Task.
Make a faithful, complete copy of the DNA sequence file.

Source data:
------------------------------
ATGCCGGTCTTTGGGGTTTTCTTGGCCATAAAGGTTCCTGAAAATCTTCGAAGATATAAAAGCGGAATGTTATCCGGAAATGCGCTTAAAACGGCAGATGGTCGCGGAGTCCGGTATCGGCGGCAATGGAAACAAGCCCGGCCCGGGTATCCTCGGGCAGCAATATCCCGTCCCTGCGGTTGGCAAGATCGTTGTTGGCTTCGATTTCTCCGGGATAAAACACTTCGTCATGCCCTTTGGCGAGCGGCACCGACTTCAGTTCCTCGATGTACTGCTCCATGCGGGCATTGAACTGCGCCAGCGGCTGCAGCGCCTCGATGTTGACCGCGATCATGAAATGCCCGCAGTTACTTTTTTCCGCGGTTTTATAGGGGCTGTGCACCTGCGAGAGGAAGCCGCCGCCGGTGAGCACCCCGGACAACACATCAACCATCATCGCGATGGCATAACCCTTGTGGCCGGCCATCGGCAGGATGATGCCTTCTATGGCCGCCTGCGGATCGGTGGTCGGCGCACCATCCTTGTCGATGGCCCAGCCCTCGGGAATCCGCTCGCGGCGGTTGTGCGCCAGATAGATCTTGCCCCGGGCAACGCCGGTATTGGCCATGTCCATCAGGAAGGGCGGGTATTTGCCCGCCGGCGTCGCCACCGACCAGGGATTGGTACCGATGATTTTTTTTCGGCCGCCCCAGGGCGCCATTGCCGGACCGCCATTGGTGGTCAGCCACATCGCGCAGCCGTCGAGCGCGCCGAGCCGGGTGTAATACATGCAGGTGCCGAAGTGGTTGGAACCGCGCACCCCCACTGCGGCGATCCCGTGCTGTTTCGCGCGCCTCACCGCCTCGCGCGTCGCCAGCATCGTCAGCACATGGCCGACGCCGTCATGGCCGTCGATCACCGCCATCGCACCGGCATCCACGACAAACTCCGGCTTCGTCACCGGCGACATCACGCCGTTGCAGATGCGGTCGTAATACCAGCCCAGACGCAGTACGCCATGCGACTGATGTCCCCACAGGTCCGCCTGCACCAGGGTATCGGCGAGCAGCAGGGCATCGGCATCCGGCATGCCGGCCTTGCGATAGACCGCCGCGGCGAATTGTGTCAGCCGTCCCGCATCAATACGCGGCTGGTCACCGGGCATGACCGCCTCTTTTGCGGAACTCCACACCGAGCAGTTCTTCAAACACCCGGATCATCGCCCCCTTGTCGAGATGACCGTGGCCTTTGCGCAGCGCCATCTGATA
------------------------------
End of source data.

ATGCCGGTCTTTGGGGTTTTCTTGGCCATAAAGGTTCCTGAAAATCTTCGAAGATATAAAAGCGGAATGTTATCCGGAAATGCGCTTAAAACGGCAGATGGTCGCGGAGTCCGGTATCGGCGGCAATGGAAACAAGCCCGGCCCGGGTATCCTCGGGCAGCAATATCCCGTCCCTGCGGTTGGCAAGATCGTTGTTGGCTTCGATTTCTCCGGGATAAAACACTTCGTCATGCCCTTTGGCGAGCGGCACCGACTTCAGTTCCTCGATGTACTGCTCCATGCGGGCATTGAACTGCGCCAGCGGCTGCAGCGCCTCGATGTTGACCGCGATCATGAAATGCCCGCAGTTACTTTTTTCCGCGGTTTTATAGGGGCTGTGCACCTGCGAGAGGAAGCCGCCGCCGGTGAGCACCCCGGACAACACATCAACCATCATCGCGATGGCATAACCCTTGTGGCCGGCCATCGGCAGGATGATGCCTTCTATGGCCGCCTGCGGATCGGTGGTCGGCGCACCATCCTTGTCGATGGCCCAGCCCTCGGGAATCCGCTCGCGGCGGTTGTGCGCCAGATAGATCTTGCCCCGGGCAACGCCGGTATTGGCCATGTCCATCAGGAAGGGCGGGTATTTGCCCGCCGGCGTCGCCACCGACCAGGGATTGGTACCGATGATTTTTTTTCGGCCGCCCCAGGGCGCCATTGCCGGACCGCCATTGGTGGTCAGCCACATCGCGCAGCCGTCGAGCGCGCCGAGCCGGGTGTAATACATGCAGGTGCCGAAGTGGTTGGAACCGCGCACCCCCACTGCGGCGATCCCGTGCTGTTTCGCGCGCCTCACCGCCTCGCGCGTCGCCAGCATCGTCAGCACATGGCCGACGCCGTCATGGCCGTCGATCACCGCCATCGCACCGGCATCCACGACAAACTCCGGCTTCGTCACCGGCGACATCACGCCGTTGCAGATGCGGTCGTAATACCAGCCCAGACGCAGTACGCCATGCGACTGATGTCCCCACAGGTCCGCCTGCACCAGGGTATCGGCGAGCAGCAGGGCATCGGCATCCGGCATGCCGGCCTTGCGATAGACCGCCGCGGCGAATTGTGTCAGCCGTCCCGCATCAATACGCGGCTGGTCACCGGGCATGACCGCCTCTTTTGCGGAACTCCACACCGAGCAGTTCTTCAAACACCCGGATCATCGCCCCCTTGTCGAGATGACCGTGGCCTTTGCGCAGCGCCATCTGATA